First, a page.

UMSL presents World Ecology Award to Kenyan
The Whitney R. Harris World Ecology Center at the University of Missouri–St. Louis held its annual gala Friday at the Missouri Botanical Garden in St. Louis. More than 100 people attended the fete where founding Executive Director of the African Conservation Centre in Kenya David “Jonah” Western received the 2010 World Ecology Award.
Raised in Tanzania and now a Kenyan citizen, Western has spent more than 37 years engaged in research in Kenya studying the interactions between livestock, wildlife and humans, with the aim of developing conservation strategies applicable at an ecosystem scale.
“Dr. Western is passionate about African wildlife and its open landscapes,” said Patrick Osborne, executive director of the World Ecology Center. “Through the African Conservation Center, he strives to integrate the needs and livelihoods of local communities with programs that conserve wildlife and natural resources.”
Also, local philanthropist and the center’s namesake, Harris, was remembered for his selfless work in the St. Louis community and as a prosecutor during the historic Nuremburg Trials after World War II, a successful attorney and an author.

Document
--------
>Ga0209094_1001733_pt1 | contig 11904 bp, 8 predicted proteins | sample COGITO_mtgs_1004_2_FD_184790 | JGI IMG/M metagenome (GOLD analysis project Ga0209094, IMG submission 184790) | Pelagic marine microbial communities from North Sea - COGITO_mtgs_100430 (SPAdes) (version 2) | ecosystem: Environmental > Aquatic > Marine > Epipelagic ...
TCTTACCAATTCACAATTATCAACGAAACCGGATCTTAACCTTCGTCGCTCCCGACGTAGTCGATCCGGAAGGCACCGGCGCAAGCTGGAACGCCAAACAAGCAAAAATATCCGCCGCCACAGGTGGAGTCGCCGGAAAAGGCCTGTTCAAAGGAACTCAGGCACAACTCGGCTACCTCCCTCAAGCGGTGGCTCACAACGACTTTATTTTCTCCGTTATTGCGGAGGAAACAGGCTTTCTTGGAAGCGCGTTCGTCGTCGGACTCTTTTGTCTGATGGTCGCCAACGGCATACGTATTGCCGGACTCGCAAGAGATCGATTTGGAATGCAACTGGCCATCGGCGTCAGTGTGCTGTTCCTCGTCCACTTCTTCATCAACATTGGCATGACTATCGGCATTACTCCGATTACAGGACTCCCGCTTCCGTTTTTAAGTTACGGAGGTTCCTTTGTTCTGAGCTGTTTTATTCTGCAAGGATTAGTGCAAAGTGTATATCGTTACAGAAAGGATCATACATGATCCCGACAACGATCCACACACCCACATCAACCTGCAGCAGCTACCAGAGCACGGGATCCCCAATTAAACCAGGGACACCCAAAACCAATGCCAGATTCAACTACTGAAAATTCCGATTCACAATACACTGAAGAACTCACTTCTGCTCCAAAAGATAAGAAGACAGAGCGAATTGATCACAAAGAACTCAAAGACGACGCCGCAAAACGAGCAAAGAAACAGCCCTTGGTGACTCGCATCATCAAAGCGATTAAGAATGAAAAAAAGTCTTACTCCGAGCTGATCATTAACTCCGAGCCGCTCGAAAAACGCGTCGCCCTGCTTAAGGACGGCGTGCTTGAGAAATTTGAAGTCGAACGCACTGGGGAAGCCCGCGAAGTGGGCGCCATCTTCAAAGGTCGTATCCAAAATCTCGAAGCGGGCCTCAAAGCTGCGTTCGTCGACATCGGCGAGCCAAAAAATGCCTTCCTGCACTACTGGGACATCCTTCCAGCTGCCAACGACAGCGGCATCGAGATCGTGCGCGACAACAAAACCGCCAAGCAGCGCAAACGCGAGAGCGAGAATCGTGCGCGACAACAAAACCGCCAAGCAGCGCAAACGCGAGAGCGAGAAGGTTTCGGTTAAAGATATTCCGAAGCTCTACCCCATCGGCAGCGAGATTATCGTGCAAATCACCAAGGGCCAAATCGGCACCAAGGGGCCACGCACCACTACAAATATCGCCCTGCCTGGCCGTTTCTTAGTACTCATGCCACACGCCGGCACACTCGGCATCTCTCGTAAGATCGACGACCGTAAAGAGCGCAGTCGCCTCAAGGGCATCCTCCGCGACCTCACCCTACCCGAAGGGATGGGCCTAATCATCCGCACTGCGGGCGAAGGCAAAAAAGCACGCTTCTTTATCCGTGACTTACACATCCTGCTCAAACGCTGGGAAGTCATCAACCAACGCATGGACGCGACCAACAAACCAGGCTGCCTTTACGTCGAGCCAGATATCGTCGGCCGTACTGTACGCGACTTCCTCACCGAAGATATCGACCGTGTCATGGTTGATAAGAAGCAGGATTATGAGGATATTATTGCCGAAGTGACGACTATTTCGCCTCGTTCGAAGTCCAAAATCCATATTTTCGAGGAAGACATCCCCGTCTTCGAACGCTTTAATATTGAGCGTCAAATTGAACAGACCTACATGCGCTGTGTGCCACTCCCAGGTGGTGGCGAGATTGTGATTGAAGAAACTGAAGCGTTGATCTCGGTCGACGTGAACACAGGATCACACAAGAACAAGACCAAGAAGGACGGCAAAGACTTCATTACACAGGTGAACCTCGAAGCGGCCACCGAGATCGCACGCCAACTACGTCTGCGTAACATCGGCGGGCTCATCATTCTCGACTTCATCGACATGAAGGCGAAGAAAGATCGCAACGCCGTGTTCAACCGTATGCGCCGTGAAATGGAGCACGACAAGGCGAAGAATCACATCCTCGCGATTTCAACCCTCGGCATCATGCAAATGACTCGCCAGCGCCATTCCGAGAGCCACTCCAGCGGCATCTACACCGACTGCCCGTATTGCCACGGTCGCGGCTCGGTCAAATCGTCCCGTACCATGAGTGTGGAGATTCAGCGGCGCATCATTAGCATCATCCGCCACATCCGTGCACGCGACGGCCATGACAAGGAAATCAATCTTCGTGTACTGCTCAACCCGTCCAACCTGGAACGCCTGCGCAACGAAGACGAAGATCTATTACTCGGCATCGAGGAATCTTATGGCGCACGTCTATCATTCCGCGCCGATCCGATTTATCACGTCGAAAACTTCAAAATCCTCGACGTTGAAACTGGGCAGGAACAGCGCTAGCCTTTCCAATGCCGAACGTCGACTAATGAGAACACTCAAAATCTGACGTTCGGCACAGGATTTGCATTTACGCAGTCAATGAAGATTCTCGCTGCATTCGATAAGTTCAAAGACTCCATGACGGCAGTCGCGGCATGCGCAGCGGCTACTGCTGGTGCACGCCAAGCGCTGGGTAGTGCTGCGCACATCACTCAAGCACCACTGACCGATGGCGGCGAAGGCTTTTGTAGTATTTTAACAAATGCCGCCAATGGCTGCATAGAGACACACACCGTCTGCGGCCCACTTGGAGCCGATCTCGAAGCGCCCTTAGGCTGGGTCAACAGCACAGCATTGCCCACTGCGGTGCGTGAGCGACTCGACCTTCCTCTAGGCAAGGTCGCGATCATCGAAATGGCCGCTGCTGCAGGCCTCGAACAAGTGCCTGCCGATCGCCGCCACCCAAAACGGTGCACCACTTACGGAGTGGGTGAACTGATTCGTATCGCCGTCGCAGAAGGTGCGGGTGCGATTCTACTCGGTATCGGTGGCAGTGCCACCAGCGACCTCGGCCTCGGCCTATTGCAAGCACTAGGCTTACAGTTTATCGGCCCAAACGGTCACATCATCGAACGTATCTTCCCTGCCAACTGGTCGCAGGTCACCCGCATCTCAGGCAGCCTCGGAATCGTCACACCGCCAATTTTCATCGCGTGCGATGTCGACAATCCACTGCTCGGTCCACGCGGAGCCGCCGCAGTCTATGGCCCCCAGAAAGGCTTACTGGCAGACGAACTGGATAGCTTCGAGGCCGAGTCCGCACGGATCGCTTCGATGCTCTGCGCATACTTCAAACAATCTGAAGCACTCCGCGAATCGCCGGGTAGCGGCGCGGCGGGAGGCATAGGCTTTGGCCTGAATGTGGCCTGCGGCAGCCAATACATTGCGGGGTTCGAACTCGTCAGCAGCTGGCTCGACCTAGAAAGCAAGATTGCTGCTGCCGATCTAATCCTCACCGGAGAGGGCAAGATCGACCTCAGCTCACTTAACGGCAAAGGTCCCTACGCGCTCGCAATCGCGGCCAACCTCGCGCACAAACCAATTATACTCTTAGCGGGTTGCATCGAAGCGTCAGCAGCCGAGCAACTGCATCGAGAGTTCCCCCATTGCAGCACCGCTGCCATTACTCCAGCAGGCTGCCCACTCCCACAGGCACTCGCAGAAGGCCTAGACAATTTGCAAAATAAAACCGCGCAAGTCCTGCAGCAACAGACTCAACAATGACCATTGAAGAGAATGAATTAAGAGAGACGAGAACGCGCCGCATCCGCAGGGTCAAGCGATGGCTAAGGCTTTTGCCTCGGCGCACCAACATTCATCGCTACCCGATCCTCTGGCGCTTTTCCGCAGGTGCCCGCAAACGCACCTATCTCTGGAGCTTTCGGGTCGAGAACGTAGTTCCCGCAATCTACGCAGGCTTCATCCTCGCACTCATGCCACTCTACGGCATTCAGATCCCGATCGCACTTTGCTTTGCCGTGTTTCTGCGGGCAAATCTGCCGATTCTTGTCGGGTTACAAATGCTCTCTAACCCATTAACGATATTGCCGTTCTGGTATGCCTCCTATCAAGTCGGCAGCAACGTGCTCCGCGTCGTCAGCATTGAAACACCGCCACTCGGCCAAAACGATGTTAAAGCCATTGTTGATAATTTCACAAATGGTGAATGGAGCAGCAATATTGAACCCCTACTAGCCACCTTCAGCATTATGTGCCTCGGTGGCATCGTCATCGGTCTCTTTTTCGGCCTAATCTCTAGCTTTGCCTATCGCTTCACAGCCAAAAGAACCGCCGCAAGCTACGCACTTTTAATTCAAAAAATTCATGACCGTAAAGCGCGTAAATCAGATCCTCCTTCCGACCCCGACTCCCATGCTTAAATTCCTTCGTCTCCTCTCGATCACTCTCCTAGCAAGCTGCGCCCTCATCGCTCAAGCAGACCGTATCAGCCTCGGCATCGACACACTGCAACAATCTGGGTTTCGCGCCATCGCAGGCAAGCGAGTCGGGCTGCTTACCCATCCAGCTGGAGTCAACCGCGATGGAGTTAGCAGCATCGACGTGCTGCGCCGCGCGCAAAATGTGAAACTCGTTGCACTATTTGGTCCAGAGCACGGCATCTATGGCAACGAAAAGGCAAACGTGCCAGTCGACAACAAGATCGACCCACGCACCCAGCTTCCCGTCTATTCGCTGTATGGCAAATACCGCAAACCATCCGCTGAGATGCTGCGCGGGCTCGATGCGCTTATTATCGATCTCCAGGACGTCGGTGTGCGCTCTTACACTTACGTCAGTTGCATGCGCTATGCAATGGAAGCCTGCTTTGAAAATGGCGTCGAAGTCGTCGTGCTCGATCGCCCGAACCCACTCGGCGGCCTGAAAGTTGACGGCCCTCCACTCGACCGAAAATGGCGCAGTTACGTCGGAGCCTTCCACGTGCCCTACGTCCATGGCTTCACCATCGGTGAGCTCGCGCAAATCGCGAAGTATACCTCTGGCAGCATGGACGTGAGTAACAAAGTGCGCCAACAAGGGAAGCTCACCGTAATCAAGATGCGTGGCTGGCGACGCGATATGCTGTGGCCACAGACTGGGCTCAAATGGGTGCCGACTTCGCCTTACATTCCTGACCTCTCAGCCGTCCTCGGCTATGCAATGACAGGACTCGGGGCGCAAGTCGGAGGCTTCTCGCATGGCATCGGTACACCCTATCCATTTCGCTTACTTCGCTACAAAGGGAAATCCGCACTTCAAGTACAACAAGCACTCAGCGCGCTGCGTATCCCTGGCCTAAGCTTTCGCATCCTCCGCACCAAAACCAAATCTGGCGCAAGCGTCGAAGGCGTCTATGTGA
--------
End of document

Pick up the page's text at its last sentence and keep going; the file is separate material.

“Each time I met Whitney I was taken by his warmth, enthusiasm, curiosity and commitment to what he believed in and willingness to actively work to make positive change in the world,” UMSL Chancellor Tom George said. “He stood as an example to us all.”
The World Ecology Award is presented to an eminent individual who has raised public awareness about global ecology and made significant contributions to environmental protection and biodiversity conservation. Past recipients include Jane Goodall, Harrison Ford, Richard Leakey, Teresa Heinz, Ted Turner, Peter Raven, Jacques Cousteau and John Denver.
The Whitney R. Harris World Ecology Center has become, through its partnerships with the Missouri Botanical Garden and the Saint Louis Zoo, the premier institution for graduate studies in tropical ecology and biodiversity conservation. With graduate students from more than 20 countries working throughout the tropics, the center supports the largest group of tropical biologists in the world.
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